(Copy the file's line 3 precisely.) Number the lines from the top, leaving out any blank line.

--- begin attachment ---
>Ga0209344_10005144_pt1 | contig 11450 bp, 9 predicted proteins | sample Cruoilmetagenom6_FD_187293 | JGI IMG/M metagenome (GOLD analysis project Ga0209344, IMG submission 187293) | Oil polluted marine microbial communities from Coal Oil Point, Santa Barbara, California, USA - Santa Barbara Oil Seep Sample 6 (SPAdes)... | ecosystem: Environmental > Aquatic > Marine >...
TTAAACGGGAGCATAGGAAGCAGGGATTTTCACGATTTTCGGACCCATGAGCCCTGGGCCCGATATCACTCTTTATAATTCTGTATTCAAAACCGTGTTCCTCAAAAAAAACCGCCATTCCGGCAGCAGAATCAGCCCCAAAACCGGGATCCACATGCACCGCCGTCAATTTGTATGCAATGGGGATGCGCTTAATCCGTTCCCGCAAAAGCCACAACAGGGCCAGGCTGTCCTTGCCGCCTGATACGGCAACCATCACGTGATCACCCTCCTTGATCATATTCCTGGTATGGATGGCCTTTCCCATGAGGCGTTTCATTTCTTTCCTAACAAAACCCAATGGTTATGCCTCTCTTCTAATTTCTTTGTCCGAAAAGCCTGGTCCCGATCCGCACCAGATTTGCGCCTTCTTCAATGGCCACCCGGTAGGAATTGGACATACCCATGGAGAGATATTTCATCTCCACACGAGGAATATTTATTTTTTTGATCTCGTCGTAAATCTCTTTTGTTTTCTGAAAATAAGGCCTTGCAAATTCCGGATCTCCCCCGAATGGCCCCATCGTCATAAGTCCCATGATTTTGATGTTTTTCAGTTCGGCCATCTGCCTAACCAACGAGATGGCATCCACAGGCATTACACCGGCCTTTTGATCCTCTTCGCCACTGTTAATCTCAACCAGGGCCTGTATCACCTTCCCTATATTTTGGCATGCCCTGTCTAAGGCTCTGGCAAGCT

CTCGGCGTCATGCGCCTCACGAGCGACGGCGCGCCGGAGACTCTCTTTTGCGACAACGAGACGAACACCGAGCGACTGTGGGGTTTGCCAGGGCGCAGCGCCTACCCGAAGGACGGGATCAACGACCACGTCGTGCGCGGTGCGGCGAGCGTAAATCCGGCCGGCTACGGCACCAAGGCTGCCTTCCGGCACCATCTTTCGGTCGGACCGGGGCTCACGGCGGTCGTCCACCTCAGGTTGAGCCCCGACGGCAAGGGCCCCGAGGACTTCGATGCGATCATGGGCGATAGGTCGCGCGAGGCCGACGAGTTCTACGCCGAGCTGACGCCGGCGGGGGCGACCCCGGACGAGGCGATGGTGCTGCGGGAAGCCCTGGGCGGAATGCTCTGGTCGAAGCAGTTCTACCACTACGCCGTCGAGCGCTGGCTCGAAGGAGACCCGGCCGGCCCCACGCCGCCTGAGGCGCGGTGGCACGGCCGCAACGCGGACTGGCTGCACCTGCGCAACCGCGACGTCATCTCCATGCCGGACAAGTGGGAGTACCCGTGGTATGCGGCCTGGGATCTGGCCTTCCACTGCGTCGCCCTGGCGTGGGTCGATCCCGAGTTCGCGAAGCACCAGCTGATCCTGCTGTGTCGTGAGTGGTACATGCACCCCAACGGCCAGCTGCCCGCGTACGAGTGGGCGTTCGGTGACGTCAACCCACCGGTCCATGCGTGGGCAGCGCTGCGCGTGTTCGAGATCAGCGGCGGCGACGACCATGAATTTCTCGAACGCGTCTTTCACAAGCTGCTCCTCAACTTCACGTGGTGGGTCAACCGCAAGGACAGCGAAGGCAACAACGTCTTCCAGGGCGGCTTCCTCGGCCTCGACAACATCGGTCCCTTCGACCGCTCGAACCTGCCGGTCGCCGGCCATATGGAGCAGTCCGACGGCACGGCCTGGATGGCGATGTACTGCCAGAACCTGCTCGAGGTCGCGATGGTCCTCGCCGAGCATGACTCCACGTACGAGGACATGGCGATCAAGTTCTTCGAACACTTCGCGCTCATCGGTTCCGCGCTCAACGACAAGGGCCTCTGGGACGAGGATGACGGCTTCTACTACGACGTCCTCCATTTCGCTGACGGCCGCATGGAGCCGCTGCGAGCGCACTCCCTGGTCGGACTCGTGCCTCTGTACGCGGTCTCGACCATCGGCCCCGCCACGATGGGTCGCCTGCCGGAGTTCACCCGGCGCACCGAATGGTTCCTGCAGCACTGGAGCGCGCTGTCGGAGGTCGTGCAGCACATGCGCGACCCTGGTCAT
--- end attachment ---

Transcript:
CTCGGCGTCATGCGCCTCACGAGCGACGGCGCGCCGGAGACTCTCTTTTGCGACAACGAGACGAACACCGAGCGACTGTGGGGTTTGCCAGGGCGCAGCGCCTACCCGAAGGACGGGATCAACGACCACGTCGTGCGCGGTGCGGCGAGCGTAAATCCGGCCGGCTACGGCACCAAGGCTGCCTTCCGGCACCATCTTTCGGTCGGACCGGGGCTCACGGCGGTCGTCCACCTCAGGTTGAGCCCCGACGGCAAGGGCCCCGAGGACTTCGATGCGATCATGGGCGATAGGTCGCGCGAGGCCGACGAGTTCTACGCCGAGCTGACGCCGGCGGGGGCGACCCCGGACGAGGCGATGGTGCTGCGGGAAGCCCTGGGCGGAATGCTCTGGTCGAAGCAGTTCTACCACTACGCCGTCGAGCGCTGGCTCGAAGGAGACCCGGCCGGCCCCACGCCGCCTGAGGCGCGGTGGCACGGCCGCAACGCGGACTGGCTGCACCTGCGCAACCGCGACGTCATCTCCATGCCGGACAAGTGGGAGTACCCGTGGTATGCGGCCTGGGATCTGGCCTTCCACTGCGTCGCCCTGGCGTGGGTCGATCCCGAGTTCGCGAAGCACCAGCTGATCCTGCTGTGTCGTGAGTGGTACATGCACCCCAACGGCCAGCTGCCCGCGTACGAGTGGGCGTTCGGTGACGTCAACCCACCGGTCCATGCGTGGGCAGCGCTGCGCGTGTTCGAGATCAGCGGCGGCGACGACCATGAATTTCTCGAACGCGTCTTTCACAAGCTGCTCCTCAACTTCACGTGGTGGGTCAACCGCAAGGACAGCGAAGGCAACAACGTCTTCCAGGGCGGCTTCCTCGGCCTCGACAACATCGGTCCCTTCGACCGCTCGAACCTGCCGGTCGCCGGCCATATGGAGCAGTCCGACGGCACGGCCTGGATGGCGATGTACTGCCAGAACCTGCTCGAGGTCGCGATGGTCCTCGCCGAGCATGACTCCACGTACGAGGACATGGCGATCAAGTTCTTCGAACACTTCGCGCTCATCGGTTCCGCGCTCAACGACAAGGGCCTCTGGGACGAGGATGACGGCTTCTACTACGACGTCCTCCATTTCGCTGACGGCCGCATGGAGCCGCTGCGAGCGCACTCCCTGGTCGGACTCGTGCCTCTGTACGCGGTCTCGACCATCGGCCCCGCCACGATGGGTCGCCTGCCGGAGTTCACCCGGCGCACCGAATGGTTCCTGCAGCACTGGAGCGCGCTGTCGGAGGTCGTGCAGCACATGCGCGACCCTGGTCAT